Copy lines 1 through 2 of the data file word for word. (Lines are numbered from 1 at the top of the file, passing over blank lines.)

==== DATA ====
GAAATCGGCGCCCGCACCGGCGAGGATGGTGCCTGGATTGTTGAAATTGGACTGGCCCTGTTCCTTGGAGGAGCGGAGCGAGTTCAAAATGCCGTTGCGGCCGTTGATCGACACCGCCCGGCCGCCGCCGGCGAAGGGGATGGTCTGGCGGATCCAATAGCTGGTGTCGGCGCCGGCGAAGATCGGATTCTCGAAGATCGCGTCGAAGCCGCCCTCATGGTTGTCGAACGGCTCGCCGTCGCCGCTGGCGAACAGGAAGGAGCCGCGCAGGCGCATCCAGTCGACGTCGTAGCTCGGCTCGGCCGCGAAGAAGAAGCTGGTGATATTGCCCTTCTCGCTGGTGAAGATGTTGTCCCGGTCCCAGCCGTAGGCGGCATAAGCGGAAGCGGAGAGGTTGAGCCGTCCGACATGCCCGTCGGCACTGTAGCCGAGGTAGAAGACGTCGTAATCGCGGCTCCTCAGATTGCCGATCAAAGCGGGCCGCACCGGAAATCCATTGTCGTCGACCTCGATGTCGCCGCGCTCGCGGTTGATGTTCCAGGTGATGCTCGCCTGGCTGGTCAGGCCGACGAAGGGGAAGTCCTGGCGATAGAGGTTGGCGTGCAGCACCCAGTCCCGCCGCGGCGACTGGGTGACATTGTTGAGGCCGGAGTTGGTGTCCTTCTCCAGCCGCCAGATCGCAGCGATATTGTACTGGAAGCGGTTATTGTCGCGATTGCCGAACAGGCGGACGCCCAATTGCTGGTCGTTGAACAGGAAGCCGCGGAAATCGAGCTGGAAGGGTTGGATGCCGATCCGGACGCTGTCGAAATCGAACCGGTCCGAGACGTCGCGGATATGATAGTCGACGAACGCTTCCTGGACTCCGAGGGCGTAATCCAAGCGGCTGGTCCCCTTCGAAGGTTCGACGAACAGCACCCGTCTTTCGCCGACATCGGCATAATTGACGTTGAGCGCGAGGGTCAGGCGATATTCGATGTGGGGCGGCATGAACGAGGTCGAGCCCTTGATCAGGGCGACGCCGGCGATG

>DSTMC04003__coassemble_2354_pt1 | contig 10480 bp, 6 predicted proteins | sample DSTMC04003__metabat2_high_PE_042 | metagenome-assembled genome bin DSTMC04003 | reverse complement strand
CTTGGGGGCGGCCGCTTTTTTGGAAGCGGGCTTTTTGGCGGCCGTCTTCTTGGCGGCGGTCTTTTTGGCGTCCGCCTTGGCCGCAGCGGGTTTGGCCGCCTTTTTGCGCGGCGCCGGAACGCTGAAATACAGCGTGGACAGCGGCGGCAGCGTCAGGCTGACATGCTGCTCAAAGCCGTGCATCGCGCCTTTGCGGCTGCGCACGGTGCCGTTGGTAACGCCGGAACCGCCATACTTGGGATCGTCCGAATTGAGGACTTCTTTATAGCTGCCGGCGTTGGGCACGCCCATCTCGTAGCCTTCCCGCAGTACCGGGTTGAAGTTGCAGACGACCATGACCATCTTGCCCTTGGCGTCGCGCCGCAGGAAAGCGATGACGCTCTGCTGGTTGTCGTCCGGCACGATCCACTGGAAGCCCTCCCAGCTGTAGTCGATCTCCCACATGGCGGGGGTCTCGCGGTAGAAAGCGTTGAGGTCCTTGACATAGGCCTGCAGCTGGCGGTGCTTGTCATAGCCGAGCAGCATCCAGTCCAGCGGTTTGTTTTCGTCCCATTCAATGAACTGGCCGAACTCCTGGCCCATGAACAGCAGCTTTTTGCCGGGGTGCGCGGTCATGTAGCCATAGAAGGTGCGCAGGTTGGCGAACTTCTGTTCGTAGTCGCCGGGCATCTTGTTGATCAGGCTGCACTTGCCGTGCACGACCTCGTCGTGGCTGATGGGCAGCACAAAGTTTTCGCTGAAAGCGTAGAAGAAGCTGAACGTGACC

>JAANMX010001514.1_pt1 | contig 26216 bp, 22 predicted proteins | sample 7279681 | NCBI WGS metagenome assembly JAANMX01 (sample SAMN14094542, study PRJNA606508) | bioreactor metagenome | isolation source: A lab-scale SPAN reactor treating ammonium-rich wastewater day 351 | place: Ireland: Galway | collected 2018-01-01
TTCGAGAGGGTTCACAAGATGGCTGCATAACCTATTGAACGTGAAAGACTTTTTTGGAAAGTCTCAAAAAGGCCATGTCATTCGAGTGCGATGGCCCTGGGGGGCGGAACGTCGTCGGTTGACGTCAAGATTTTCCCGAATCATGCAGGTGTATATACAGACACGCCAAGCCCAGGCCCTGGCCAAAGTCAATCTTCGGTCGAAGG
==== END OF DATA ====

GAAATCGGCGCCCGCACCGGCGAGGATGGTGCCTGGATTGTTGAAATTGGACTGGCCCTGTTCCTTGGAGGAGCGGAGCGAGTTCAAAATGCCGTTGCGGCCGTTGATCGACACCGCCCGGCCGCCGCCGGCGAAGGGGATGGTCTGGCGGATCCAATAGCTGGTGTCGGCGCCGGCGAAGATCGGATTCTCGAAGATCGCGTCGAAGCCGCCCTCATGGTTGTCGAACGGCTCGCCGTCGCCGCTGGCGAACAGGAAGGAGCCGCGCAGGCGCATCCAGTCGACGTCGTAGCTCGGCTCGGCCGCGAAGAAGAAGCTGGTGATATTGCCCTTCTCGCTGGTGAAGATGTTGTCCCGGTCCCAGCCGTAGGCGGCATAAGCGGAAGCGGAGAGGTTGAGCCGTCCGACATGCCCGTCGGCACTGTAGCCGAGGTAGAAGACGTCGTAATCGCGGCTCCTCAGATTGCCGATCAAAGCGGGCCGCACCGGAAATCCATTGTCGTCGACCTCGATGTCGCCGCGCTCGCGGTTGATGTTCCAGGTGATGCTCGCCTGGCTGGTCAGGCCGACGAAGGGGAAGTCCTGGCGATAGAGGTTGGCGTGCAGCACCCAGTCCCGCCGCGGCGACTGGGTGACATTGTTGAGGCCGGAGTTGGTGTCCTTCTCCAGCCGCCAGATCGCAGCGATATTGTACTGGAAGCGGTTATTGTCGCGATTGCCGAACAGGCGGACGCCCAATTGCTGGTCGTTGAACAGGAAGCCGCGGAAATCGAGCTGGAAGGGTTGGATGCCGATCCGGACGCTGTCGAAATCGAACCGGTCCGAGACGTCGCGGATATGATAGTCGACGAACGCTTCCTGGACTCCGAGGGCGTAATCCAAGCGGCTGGTCCCCTTCGAAGGTTCGACGAACAGCACCCGTCTTTCGCCGACATCGGCATAATTGACGTTGAGCGCGAGGGTCAGGCGATATTCGATGTGGGGCGGCATGAACGAGGTCGAGCCCTTGATCAGGGCGACGCCGGCGATG

>DSTMC04003__coassemble_2354_pt1 | contig 10480 bp, 6 predicted proteins | sample DSTMC04003__metabat2_high_PE_042 | metagenome-assembled genome bin DSTMC04003 | reverse complement strand